However, when the investigators broke out the results by sex, they found stronger effects of ApoE4 on the elevation of CSF tau in women compared to men. The association depended on amyloidosis being established, because when the investigators separately analyzed amyloid-positive and -negative women, they only saw it in the former. No interaction of sex and ApoE was seen for CSF Aβ42.
The results support previous results from the ADNI cohort on CSF t-tau (Jun 2012 news, Altmann et al., 2014), and extend the sex difference to p-tau. That they saw similar results in three additional cohorts, with widely varying recruitment criteria, length of follow-up, age and number of people with AD, lend credence to the findings, Hohman told Alzforum. “The four data sets are different, yet the results consistently show the interaction of ApoE4 and sex on tau. That makes for a more convincing association,” he said.
The findings are consistent with previous work showing that female ApoE4 carriers have more hippocampal atrophy and cognitive decline at lower amyloid loads compared to men (Koran et al., 2017). Why so remains to be seen, but estrogen boosts ApoE gene expression and release from microglia, and its loss in post-menopausal E4 carriers could leave them with a greater deficit of “good” ApoE than women with ApoE2/3 alleles.
In contrast to the CSF results, the researchers found no sex difference in either neurofibrillary tangle or amyloid load in ApoE4 carriers in the autopsy samples. This might be because these subjects were much older. However, the investigators saw no sex effect even among those younger than 75. The results further support the idea that the sex-specific increase in CSF tau levels signals an excess of neurodegeneration due to ApoE4, rather than higher cortical tau or amyloid deposition. Alternatively, the Braak staging scheme might be too crude to pick up subtle, sex-specific ApoE effects, Hohman said. He suggested more comprehensive, continuous measures of tauopathy will be needed to explore that idea.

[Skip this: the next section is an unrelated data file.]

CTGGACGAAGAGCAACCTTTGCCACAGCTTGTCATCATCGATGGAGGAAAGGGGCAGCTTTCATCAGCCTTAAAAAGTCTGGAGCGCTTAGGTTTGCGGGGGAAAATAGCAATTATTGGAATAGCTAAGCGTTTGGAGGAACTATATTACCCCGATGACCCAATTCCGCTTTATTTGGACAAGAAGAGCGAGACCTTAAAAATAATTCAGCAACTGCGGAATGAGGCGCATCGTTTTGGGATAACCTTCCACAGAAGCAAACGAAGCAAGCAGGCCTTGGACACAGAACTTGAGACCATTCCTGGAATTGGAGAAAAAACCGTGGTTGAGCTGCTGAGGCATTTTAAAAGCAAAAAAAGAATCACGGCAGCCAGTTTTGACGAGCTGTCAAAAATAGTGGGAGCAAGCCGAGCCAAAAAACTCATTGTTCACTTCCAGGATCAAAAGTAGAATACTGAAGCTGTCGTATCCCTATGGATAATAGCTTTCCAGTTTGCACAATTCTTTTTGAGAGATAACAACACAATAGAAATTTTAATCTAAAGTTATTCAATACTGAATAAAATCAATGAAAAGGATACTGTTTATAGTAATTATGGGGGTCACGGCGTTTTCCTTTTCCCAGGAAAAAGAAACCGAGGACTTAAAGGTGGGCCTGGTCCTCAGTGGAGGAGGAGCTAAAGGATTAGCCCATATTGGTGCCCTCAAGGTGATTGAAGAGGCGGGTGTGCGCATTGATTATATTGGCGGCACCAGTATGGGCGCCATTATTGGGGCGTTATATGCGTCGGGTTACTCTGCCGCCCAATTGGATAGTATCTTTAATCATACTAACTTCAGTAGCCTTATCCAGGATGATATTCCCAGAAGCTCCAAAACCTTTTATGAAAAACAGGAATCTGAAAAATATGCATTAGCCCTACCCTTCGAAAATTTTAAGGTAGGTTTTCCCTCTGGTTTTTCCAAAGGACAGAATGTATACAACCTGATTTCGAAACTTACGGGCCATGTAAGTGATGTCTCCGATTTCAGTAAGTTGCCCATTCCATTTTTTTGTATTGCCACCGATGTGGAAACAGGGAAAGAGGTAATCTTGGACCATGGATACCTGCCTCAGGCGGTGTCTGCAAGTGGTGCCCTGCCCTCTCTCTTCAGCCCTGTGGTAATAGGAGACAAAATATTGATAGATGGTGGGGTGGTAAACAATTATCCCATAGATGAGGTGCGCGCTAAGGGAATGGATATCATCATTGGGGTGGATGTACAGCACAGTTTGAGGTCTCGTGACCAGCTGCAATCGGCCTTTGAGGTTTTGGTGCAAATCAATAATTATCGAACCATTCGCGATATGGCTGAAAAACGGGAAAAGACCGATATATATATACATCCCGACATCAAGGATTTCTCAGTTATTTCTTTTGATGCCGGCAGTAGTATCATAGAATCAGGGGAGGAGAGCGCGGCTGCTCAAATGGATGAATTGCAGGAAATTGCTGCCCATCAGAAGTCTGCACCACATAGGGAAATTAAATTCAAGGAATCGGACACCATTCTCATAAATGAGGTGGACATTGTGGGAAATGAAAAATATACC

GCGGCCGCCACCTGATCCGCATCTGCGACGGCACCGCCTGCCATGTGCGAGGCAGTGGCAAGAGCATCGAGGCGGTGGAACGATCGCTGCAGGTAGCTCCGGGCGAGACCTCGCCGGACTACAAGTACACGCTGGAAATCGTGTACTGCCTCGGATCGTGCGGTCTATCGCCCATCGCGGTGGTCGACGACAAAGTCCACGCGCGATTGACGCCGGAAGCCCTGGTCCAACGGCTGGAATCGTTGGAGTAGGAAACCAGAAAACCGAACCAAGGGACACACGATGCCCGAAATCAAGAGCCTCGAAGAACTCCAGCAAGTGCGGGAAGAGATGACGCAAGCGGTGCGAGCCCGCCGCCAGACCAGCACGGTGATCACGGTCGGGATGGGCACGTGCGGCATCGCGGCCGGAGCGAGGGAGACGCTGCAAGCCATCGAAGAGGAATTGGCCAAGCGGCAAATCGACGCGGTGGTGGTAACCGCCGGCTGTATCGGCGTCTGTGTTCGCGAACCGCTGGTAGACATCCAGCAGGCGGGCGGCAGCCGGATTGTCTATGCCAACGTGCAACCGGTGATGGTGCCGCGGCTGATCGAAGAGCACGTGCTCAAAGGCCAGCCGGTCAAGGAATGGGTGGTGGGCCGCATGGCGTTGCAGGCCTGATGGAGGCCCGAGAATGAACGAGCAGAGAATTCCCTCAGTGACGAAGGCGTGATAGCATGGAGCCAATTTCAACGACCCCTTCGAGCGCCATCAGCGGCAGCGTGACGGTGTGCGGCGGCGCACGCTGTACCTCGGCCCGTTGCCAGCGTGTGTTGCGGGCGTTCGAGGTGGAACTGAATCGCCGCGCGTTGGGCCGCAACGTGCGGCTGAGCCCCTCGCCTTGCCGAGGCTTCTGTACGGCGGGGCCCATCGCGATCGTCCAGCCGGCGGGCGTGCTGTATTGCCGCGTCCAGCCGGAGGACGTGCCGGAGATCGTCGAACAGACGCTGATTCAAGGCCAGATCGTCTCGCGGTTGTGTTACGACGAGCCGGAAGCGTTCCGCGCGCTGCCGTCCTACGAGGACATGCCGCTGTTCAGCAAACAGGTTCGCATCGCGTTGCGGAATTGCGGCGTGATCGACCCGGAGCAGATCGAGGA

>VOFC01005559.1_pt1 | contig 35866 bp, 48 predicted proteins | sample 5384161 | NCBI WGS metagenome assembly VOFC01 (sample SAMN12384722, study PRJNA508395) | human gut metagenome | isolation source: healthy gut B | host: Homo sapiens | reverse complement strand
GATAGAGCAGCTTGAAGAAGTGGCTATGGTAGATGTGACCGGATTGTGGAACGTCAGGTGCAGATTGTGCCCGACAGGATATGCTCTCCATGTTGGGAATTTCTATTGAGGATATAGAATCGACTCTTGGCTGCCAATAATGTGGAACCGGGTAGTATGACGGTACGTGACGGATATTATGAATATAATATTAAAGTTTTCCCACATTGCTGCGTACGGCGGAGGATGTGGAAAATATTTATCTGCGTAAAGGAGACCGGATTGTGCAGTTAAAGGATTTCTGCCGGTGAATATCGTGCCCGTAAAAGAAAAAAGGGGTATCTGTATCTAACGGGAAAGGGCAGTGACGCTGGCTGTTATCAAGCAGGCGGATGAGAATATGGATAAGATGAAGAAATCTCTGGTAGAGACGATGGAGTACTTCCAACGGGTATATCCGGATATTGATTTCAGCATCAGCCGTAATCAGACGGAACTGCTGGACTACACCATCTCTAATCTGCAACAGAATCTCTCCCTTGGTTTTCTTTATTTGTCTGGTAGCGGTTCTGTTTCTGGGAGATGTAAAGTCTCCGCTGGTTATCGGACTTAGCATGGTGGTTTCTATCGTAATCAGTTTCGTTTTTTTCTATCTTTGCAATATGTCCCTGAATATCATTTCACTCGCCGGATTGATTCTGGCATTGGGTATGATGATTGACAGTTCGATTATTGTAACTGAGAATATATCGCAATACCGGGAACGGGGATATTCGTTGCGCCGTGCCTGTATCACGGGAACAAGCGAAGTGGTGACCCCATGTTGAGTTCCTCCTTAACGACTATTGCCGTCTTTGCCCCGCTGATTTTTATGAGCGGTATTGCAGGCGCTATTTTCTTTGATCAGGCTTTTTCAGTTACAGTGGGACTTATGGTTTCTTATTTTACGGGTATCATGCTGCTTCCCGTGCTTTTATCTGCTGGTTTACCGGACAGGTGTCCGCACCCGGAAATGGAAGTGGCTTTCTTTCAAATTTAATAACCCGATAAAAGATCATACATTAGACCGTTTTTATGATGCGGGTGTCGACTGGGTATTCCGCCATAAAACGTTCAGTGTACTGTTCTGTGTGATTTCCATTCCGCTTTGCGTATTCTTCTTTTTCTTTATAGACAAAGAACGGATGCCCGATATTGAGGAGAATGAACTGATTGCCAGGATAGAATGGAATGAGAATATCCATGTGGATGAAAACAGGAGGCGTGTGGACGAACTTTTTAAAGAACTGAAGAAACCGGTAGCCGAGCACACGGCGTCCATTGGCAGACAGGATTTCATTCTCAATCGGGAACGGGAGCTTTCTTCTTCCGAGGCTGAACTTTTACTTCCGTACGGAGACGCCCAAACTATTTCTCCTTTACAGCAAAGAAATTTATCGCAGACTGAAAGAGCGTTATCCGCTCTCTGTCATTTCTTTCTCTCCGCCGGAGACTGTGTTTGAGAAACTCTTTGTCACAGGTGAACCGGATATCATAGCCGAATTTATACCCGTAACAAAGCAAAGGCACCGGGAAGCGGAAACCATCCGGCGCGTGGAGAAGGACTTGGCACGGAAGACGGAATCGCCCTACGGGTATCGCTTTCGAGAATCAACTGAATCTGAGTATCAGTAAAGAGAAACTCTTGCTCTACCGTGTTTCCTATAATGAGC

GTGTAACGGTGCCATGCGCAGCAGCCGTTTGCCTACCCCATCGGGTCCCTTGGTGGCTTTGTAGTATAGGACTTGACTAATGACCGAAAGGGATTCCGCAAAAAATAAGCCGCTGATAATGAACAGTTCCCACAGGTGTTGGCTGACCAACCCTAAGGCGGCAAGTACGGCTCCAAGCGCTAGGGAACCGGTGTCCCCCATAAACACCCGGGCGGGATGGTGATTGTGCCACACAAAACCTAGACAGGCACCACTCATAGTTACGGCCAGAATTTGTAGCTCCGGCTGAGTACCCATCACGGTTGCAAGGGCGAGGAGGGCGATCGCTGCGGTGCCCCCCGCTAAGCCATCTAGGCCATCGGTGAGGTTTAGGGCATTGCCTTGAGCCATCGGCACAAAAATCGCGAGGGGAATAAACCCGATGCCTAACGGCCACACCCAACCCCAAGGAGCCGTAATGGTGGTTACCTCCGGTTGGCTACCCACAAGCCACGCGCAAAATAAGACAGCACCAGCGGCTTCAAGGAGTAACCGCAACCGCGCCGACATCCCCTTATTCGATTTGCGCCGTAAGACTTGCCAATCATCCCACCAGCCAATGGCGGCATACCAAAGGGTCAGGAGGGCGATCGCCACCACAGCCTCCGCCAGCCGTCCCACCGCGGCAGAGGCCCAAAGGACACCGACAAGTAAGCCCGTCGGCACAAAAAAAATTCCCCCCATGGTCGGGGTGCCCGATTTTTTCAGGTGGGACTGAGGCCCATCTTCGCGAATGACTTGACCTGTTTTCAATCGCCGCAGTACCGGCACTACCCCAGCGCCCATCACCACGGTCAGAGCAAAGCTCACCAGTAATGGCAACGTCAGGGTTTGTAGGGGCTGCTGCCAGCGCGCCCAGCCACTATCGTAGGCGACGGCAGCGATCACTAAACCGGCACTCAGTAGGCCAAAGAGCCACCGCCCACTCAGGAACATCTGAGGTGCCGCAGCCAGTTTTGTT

Comorbidities might explain the results as well. In epidemiological studies, researchers can't account for men who have already died from cardiovascular disease, but who would also have been a high risk for dementia had they lived long enough. Because ApoE4 affects cardiovascular risk, this survival effect could weigh on men and women differently, creating an apparent sex difference in dementia risk. Hohman is now using mortality data to better estimate and account for survivor effects in his statistical models.
Finally, in a subtle twist, Hohman assumed going into the study he would see sex differences in the ApoE4 effect on CSF Aβ42, but he did not. Nonetheless, the study does not rule out sex-specific effects on amyloid, noted Michael Greicius, Stanford University, Palo Alto, California. “This is a nice study and very well done, but a limitation of healthy aging studies of people in their 60s and 70s is that some of the ApoE-related amyloid effects might already be in play ahead of that,” he told Alzforum. “It’s not to say there aren’t amyloid-independent effects of ApoE—that’s an exciting and testable hypothesis—but we can’t exclude the possibility that the effect they see is the result of amyloid overproduction and misprocessing that starts five years earlier in women E4 carriers compared to men,” Greicius said. To sort that out will take longitudinal studies beginning earlier than even ADNI, which enrolls people 55 and over. And while a few groups are starting to study younger people, as yet nobody has enough subjects for a statistical analysis of people in the critical window between 45 and 65, Greicius said. —Pat McCaffrey